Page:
Sen. Scott Surovell also weighed in on his personal connection to the bill.
“In 1972 I was one years old and my mother came to this building across the street to testify in favor of the ERA," he said. "She's always told me how it important it was to her that’s why when I was elected to the Virginia state Senate the first bill i put in was ratification of the ERA."
Sen. Barbara Favola also spoke on the matter advocating that the ERA would guarantee women the same rights and privileges as men in the working world.
“We’re more than half of our population, we’ve worked hard, were mothers we’re sisters, we’re daughters, and you know we get a lot of work done and that should be recognized," she said. "One day we will find it easier to get equal pay for equal work passed, we’ll be able to get better family leave programs, we’ll have more access to health care and our country will be stronger and healthier.”
Leslie Byrne was the first woman elected to Congress from Virginia and has focused her efforts on getting the ERA passed.
“Equality under the law shall not be denied,” said Byrne. “I wish that equality under the law was given as much attention as a well ordered militia right to bear arms. Wouldn’t it be lovely if those folks over in the General Assembly thought as highly as 3 and half million women in Virginia as a hand full of gun owners?
She stressed to the crowd it was their job to reach out to the GA and let them know the ERA needs to be passed.
“You better find a reason to make people vote for this,” she said. “Whether it’s their self interest, whether it’s their daughters, their wives, their mothers, you know the right to vote was passed by a guy that bullied by his mother. You do have the power. You have shown grit, you have shown determination, we will get this done.”
It wasn't only politicians and individuals from women’s rights groups at the rally, there were also actual descendants from founders of the women’s rights movement.
“We hold these truths to be self-evident, that all men and women are created equal,” said Coline Jenkins, quoting her great grandmother, Elizabeth Cady Stanton, founder of the Suffragist Movement.
Jenkins was referring to Stanton’s Declaration of Sentiments, presented at the Seneca Falls Convention, the first women’s rights convention held in 1848.
Jenkins then directed her speech directly toward Del. Mark Cole and Speaker of the House William Howell, both in opposition of ratifying the ERA.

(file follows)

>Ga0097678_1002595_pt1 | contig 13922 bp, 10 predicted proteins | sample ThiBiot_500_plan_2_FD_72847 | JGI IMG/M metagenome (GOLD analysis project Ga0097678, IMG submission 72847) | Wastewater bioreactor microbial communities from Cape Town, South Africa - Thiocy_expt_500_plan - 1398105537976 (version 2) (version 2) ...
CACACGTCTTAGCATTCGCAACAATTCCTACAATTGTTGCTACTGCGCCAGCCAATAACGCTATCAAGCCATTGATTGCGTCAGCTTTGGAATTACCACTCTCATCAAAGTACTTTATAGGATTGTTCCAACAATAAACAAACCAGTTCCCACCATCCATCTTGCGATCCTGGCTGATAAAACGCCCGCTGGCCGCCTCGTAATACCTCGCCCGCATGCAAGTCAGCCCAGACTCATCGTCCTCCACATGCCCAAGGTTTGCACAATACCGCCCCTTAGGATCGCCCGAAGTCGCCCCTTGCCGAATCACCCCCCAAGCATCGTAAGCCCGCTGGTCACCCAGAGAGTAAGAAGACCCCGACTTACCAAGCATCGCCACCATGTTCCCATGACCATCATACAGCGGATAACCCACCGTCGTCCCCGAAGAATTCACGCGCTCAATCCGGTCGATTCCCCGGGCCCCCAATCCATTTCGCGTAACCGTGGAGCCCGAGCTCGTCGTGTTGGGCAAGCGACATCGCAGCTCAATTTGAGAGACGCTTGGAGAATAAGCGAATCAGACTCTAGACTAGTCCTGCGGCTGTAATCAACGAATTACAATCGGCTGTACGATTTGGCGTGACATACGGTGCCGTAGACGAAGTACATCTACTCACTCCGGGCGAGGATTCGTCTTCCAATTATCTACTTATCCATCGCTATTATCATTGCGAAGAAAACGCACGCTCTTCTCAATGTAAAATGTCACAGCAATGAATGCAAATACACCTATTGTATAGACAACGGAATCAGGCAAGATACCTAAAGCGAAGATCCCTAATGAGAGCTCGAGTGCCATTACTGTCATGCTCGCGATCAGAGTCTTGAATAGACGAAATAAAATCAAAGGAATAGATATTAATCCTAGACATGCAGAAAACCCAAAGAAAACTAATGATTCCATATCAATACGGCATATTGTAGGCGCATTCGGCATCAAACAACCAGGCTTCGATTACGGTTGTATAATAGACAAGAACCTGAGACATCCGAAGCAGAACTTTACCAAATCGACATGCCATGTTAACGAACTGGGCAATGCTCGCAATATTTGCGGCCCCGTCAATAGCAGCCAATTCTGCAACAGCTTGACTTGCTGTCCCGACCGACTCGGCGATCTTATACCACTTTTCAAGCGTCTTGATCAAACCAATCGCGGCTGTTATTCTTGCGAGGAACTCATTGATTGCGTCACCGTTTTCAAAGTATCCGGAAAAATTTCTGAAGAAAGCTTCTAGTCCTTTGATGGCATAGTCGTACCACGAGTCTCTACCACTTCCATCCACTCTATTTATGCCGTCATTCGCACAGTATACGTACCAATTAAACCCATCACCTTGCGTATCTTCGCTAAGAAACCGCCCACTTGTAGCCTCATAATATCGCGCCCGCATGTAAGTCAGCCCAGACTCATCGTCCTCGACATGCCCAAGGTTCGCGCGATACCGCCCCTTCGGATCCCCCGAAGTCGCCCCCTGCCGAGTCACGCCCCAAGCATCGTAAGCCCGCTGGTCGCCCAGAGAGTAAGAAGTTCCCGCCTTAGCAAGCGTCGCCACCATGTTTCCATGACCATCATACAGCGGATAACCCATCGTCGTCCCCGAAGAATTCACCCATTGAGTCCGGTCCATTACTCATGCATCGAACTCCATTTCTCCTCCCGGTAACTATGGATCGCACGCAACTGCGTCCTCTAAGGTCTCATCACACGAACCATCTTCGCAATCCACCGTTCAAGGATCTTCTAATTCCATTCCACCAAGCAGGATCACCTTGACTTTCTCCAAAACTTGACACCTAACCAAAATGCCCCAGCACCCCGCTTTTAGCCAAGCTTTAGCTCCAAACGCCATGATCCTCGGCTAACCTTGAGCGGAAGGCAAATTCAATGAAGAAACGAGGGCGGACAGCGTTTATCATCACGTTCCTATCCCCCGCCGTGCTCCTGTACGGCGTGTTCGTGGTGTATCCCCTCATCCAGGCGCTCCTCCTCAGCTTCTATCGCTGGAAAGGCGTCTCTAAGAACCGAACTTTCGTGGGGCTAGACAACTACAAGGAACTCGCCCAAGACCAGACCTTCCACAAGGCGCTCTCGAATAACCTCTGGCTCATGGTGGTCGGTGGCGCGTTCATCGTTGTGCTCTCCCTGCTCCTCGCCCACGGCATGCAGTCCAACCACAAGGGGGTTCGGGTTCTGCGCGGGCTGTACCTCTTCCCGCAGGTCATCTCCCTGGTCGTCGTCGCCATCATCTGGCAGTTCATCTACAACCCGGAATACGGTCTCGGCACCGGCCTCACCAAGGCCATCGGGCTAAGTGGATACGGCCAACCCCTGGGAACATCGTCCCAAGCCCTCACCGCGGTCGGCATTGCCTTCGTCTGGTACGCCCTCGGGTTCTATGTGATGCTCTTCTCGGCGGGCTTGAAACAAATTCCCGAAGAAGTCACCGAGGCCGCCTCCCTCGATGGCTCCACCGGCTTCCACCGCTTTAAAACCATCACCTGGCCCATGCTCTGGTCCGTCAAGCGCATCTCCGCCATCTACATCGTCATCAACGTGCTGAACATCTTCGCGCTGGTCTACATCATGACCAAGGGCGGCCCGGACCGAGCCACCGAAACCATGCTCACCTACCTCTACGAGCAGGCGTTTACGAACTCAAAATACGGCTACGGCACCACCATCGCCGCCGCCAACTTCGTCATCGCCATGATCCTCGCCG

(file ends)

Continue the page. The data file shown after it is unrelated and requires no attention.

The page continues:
“I believe in equality,” she said. "I have a daughter and I have a son. I don’t want my daughter tramped down, I don’t want my son tramped down, the best way to ensure full equality is equal rights amendment in the fundamental document of the U.S. Constitution.”
She exited the podium holding up the sign that read, ‘Equal Means Equal.”
SJ1 is scheduled to be heard in the Priviledges and Elections Committee on Friday at 9:30 a.m.
House panel blocks equal rights amendment
Capital News Service
March 5, 2016
RICHMOND, Va. — A handful of men and women who want Virginia to ratify the federal Equal Rights Amendment rallied outside a committee meeting room at the General Assembly, holding signs that read “Equal Means Equal” and “ERA.”
But the House Privileges and Elections Committee decided to shelve the ERA, which would guarantee women and men equal rights, for another year.
“This is the fifth year in a row we have passed [the amendment] with bipartisan support in the Senate. And on crossover, you see that it’s not only ignored but completely obstructed,” said Eileen Davis, co-founder of the group Women Matter. “At what point are you simply obstructing the democratic process? We’re not giving up.”
The ERA would put in the U.S. Constitution a guarantee that “Equality of rights under the law shall not be denied or abridged by the United States or by any State on account of sex.” Congress proposed the amendment in 1972 and gave the states 10 years to ratify it. It was never added to the Constitution because it was not ratified by the necessary 38 states.
Virginia would have become the 36th state to approve the ERA under Senate Joint Resolution 1, sponsored by Democratic Sens. Scott Surovell of Mount Vernon and Jennifer Wexton of Leesburg.
The resolution, which cleared the Senate on a 21-19 vote on Jan. 26, maintained that the ERA still could be ratified despite the expiration of the 10-year ratification period set by Congress.